Taxes in puerto rico retirement income

Is anyone a puerto rican resident retired from the us mainland? How is retirement income taxed if you have your roth, 401k, ira, social security income derived from accounts still on the mainland? I followed a few threads but didnt really see a definitive answer from someone in this situation

Thanks

I cannot speak for every type of investment that you have. I can tell you that I retired in New York State and started  receiving Social Security before I moved full-time to Puerto Rico.  I pay federal income tax. I do not pay Puerto Rico income tax.  My accountant in New York also was familiar with Puerto Rico laws.  I consulted with him.

Thanks. So currently you only use social security and dont draw from a retirement account.

Frog: I seem to recall reading somewhere that you can file to get a PR citizen status and not have to pay Federal tax from your SS. You might have to pay PR tax, but the rate is much lower.

To my knowledge you would pay Federal on Social Security payments, and any money you draw from Regular IRA, 401k, 403B, US work related retirement. None of these are subject to PR taxes.

You will pay state tax on all the above up to the date you leave the US state.

You will get full benefit starting the first Jan 1 thru Dec 31 year that you are a PR recident.

Social security payment will be taxed at the 50% since you have no wages as your only other income is from the Regular IRA, 401k, 403B, US work related retirement which are not subject for consideration on the Social Security payment.

Check with a PR tax consultant.

Interesting.  Thank you. This would help, because I get the Social Security maximum. I will check into this. I am now a Puerto Rican citizen.

Frog: let us know what you find out about social security when one becomes a resident as you are. Lots of good info here. Thanks all I will update after talking to a PR tax person.

I did a little research, and it appears any income you make in PR is not Federally taxed, if you are a PR resident, but any income you make stateside, including SS and government income (e.g. military) is.

Drew64 :

Is anyone a puerto rican resident retired from the us mainland? How is retirement income taxed if you have your roth, 401k, ira, social security income derived from accounts still on the mainland? I followed a few threads but didnt really see a definitive answer from someone in this situation

There are two questions:  Does a PR resident receiving social security have to file a U.S. income tax return and if a return is filed how is it taxed?  The answer to each is "it depends."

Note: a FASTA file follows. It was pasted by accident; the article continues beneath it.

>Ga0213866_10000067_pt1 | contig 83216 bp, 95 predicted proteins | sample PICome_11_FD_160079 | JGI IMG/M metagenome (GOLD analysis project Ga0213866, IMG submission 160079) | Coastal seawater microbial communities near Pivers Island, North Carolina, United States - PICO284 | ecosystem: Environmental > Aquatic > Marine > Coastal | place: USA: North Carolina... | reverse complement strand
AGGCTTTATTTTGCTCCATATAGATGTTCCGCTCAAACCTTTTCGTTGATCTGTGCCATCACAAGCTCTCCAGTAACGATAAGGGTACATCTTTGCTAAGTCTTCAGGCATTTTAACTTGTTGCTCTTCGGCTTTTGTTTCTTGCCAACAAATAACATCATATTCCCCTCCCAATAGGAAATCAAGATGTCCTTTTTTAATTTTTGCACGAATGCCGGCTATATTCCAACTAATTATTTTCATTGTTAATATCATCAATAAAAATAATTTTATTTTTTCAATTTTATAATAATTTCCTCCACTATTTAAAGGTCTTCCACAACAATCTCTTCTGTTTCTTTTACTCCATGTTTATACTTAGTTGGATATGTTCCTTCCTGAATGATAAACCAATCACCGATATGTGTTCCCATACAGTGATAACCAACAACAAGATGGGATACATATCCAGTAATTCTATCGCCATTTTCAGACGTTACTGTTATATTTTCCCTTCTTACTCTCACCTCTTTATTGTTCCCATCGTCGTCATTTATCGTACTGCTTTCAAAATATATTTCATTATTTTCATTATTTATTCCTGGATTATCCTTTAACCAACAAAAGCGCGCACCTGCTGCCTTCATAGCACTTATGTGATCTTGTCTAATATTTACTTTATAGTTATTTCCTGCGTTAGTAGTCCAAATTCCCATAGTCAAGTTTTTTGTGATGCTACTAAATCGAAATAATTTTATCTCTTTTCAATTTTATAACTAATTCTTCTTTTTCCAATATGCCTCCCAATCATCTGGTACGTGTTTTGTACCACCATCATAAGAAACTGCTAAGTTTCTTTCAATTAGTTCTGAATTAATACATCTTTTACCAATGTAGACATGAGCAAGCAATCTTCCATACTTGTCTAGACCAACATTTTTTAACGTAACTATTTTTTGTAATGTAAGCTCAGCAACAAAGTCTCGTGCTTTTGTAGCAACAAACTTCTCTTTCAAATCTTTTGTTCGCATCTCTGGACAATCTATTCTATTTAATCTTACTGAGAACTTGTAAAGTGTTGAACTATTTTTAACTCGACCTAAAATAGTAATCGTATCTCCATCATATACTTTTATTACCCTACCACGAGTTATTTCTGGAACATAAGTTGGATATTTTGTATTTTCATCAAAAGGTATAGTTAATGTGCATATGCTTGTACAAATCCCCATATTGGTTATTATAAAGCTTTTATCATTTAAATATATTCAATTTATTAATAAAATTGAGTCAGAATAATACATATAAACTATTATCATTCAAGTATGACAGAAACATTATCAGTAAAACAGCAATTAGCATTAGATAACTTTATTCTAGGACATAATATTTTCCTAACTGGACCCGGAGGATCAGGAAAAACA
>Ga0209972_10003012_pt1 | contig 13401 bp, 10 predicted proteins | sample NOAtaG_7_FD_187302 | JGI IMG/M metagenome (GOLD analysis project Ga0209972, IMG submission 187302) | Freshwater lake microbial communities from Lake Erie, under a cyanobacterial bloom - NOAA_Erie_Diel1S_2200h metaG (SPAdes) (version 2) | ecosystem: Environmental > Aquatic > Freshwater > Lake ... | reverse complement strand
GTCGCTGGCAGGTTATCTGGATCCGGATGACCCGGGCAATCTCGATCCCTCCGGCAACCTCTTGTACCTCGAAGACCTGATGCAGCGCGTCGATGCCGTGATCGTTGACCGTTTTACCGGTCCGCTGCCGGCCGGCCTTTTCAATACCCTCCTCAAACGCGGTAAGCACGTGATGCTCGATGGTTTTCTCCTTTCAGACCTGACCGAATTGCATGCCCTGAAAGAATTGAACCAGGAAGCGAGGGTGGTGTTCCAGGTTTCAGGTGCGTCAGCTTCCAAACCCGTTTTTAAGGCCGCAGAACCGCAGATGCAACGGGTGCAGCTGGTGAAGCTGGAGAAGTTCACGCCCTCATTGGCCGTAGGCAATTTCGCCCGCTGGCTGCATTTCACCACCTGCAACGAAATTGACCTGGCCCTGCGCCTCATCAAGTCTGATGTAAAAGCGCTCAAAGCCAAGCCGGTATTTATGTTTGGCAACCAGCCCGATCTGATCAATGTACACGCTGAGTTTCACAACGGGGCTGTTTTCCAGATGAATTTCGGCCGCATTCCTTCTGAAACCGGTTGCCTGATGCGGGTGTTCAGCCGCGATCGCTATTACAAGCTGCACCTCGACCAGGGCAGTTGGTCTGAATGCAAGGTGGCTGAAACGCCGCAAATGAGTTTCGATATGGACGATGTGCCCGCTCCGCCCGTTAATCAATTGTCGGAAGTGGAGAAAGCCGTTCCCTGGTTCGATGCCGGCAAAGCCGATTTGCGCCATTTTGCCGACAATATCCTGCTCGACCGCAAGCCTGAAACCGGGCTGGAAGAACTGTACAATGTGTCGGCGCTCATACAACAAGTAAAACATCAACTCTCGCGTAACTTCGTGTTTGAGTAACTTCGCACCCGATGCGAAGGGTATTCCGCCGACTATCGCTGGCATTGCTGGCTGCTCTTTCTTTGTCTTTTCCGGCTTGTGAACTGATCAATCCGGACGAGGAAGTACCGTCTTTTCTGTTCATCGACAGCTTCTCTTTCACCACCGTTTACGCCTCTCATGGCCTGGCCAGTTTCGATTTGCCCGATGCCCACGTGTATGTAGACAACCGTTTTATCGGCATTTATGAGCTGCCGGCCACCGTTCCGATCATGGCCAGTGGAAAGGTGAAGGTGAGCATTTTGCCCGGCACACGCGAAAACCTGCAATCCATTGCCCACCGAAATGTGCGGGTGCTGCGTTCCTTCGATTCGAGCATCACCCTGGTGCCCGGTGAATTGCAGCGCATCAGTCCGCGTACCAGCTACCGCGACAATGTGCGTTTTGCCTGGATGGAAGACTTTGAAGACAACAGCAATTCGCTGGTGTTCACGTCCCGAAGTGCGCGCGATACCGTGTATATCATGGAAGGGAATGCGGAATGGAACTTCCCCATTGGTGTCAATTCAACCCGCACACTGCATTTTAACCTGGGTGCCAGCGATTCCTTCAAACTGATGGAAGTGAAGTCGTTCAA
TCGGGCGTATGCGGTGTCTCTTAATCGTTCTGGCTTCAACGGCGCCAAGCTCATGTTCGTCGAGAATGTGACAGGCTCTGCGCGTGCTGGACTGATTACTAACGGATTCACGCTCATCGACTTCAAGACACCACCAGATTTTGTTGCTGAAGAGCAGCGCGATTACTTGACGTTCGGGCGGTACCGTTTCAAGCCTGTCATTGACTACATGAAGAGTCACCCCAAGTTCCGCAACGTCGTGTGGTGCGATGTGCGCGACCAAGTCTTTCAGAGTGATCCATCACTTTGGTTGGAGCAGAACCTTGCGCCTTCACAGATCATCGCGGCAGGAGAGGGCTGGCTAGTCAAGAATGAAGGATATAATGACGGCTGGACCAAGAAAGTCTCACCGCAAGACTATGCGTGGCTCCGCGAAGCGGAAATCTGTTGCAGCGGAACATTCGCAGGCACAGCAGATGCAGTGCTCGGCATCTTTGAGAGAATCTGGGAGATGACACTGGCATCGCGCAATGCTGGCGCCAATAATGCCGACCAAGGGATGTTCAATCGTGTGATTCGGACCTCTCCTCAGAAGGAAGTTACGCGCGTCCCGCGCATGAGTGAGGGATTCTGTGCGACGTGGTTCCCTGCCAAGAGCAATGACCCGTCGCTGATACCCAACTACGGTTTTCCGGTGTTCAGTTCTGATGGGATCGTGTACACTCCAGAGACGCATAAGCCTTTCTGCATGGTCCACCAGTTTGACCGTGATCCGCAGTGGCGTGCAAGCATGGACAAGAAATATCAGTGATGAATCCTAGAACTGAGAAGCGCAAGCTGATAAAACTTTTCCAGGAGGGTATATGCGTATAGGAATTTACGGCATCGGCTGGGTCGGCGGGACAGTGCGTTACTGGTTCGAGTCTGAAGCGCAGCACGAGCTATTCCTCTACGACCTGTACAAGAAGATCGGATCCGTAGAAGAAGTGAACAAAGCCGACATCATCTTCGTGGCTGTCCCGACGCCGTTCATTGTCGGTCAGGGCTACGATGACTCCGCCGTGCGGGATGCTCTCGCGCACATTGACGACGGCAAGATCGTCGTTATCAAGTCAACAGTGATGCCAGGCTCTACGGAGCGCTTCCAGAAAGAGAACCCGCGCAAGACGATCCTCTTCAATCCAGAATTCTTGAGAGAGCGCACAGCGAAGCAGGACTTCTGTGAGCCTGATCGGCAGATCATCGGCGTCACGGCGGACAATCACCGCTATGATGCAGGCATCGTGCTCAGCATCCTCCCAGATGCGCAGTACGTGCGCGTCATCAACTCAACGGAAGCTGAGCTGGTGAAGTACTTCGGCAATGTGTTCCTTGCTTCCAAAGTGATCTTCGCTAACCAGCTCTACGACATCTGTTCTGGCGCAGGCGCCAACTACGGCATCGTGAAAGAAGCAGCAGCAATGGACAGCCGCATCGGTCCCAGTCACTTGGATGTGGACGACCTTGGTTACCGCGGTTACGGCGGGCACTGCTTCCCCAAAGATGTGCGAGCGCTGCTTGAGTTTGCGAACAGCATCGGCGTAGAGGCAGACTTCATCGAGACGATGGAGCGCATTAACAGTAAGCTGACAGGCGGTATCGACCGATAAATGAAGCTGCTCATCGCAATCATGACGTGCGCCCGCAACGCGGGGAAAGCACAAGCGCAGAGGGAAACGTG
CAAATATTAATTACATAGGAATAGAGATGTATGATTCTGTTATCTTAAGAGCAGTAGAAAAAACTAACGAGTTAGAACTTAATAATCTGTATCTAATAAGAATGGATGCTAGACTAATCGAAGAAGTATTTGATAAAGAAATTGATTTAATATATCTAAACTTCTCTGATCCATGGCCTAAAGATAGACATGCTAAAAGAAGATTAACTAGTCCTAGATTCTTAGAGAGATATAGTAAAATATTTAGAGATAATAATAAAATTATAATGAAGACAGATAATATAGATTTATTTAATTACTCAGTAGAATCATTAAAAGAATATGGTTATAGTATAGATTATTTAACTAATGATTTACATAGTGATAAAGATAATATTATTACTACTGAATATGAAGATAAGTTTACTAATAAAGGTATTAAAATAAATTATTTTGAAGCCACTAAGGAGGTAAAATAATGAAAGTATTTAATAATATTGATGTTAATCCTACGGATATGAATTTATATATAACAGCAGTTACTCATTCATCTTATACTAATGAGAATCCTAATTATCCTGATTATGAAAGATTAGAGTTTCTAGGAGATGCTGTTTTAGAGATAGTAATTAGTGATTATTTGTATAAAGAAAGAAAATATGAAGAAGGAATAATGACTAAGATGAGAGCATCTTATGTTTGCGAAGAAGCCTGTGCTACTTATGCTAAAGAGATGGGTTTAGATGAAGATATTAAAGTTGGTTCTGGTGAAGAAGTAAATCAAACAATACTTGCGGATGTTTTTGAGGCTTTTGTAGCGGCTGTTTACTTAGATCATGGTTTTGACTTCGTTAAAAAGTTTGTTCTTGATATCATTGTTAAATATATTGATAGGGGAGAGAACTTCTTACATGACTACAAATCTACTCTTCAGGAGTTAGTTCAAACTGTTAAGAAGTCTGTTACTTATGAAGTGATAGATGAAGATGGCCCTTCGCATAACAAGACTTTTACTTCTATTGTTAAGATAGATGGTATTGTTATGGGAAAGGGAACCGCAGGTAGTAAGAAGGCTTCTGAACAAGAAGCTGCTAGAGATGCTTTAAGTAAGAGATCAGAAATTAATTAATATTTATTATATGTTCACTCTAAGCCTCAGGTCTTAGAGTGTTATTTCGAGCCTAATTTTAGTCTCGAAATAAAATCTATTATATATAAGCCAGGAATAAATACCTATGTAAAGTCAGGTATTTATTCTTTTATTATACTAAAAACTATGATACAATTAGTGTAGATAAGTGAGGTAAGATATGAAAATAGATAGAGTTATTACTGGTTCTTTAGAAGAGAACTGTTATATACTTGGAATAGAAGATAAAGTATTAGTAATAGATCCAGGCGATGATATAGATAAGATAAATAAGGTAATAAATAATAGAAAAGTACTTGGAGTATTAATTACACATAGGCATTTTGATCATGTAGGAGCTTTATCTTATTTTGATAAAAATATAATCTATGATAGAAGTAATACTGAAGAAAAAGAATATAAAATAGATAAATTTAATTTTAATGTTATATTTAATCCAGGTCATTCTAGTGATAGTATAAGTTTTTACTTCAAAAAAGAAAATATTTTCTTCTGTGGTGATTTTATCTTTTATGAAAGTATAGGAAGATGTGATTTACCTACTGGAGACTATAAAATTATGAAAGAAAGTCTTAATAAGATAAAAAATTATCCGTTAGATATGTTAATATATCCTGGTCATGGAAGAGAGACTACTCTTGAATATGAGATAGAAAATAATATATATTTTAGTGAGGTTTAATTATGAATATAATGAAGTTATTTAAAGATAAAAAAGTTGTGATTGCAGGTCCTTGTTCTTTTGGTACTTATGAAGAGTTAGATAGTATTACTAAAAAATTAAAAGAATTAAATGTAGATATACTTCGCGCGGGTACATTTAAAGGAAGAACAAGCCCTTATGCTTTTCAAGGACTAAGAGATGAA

WHO MUST FILE

In general, section 933 of the U.S. Internal Revenue Code requires that U.S. citizens who are  residents of Puerto Rico during the entire taxable year, but who receive income from sources outside Puerto  Rico, must  file a U.S. Federal income tax return.  (This determines if you have to file a return - you may have little tax liability depending on your deductions, etc.) 

The income you receive from Puerto Rican sources is not subject to  U.S. income tax.  If you have both Puerto Rican income and income from sources subject to U.S. reporting rules, a calculation has to be done to allocate a part of the  itemized deductions or a part of the standard deduction.  In short, if you have very little U.S. source income, your allocated standard deduction might still be enough to avoid having to file.  Again, just because you are required to file a return does not necessarily mean you will have to pay any taxes.

The source of income is important in determining if the income is included in section 933 of the Internal Revenue Code and must be reported on a U.S. Federal income tax return.  The source of social security is the United States.

IRS Examples Of Source Of Income Rules:

Salaries and other compensation.  .  .  .  .  .  .  .  .  .  .  .  .  .  .    Where the service is performed
Social Security Benefits.  .  .  .  .  .  .  .  .  .  .  .  .  .  .  .  .  .  .   *U.S. Source income by definition (IRC Sec. 861)

Pensions:
Contributions.  .  .  .  .  .  .  .  .  .  .  .  .  .  .  .  .  .  .   Where services were performed that earned the pension
Investment earnings.  .  .  .  .  .  .  .  .  .  .  .  .  .  .  .  .  .  .  .    Where pension trust is located

Interest  .  .  .  .  .  .  .  .  .  .  .  .  .  .  .  .  .  .  .  .  .  .  .  .  .  .    Residence of the payer (e.g., where the bank is)
Dividends.  .  .  .  .  .  .  .  .  .  .  .  .  .  .  .  .  .  .  .  .  .  .  .  .  .    Location of payer (e.g., where the corp. is)
Rents.  .  .  .  .  .  .  .  .  .  .  .  .  .  .  .  .  .  .  .  .  .  .  .  .  .  .  .    Location of property

Sale of real property.  .  .  .  .  .  .  .  .  .  .  .  .  .  .  .  .  .  .  .  .    Location of property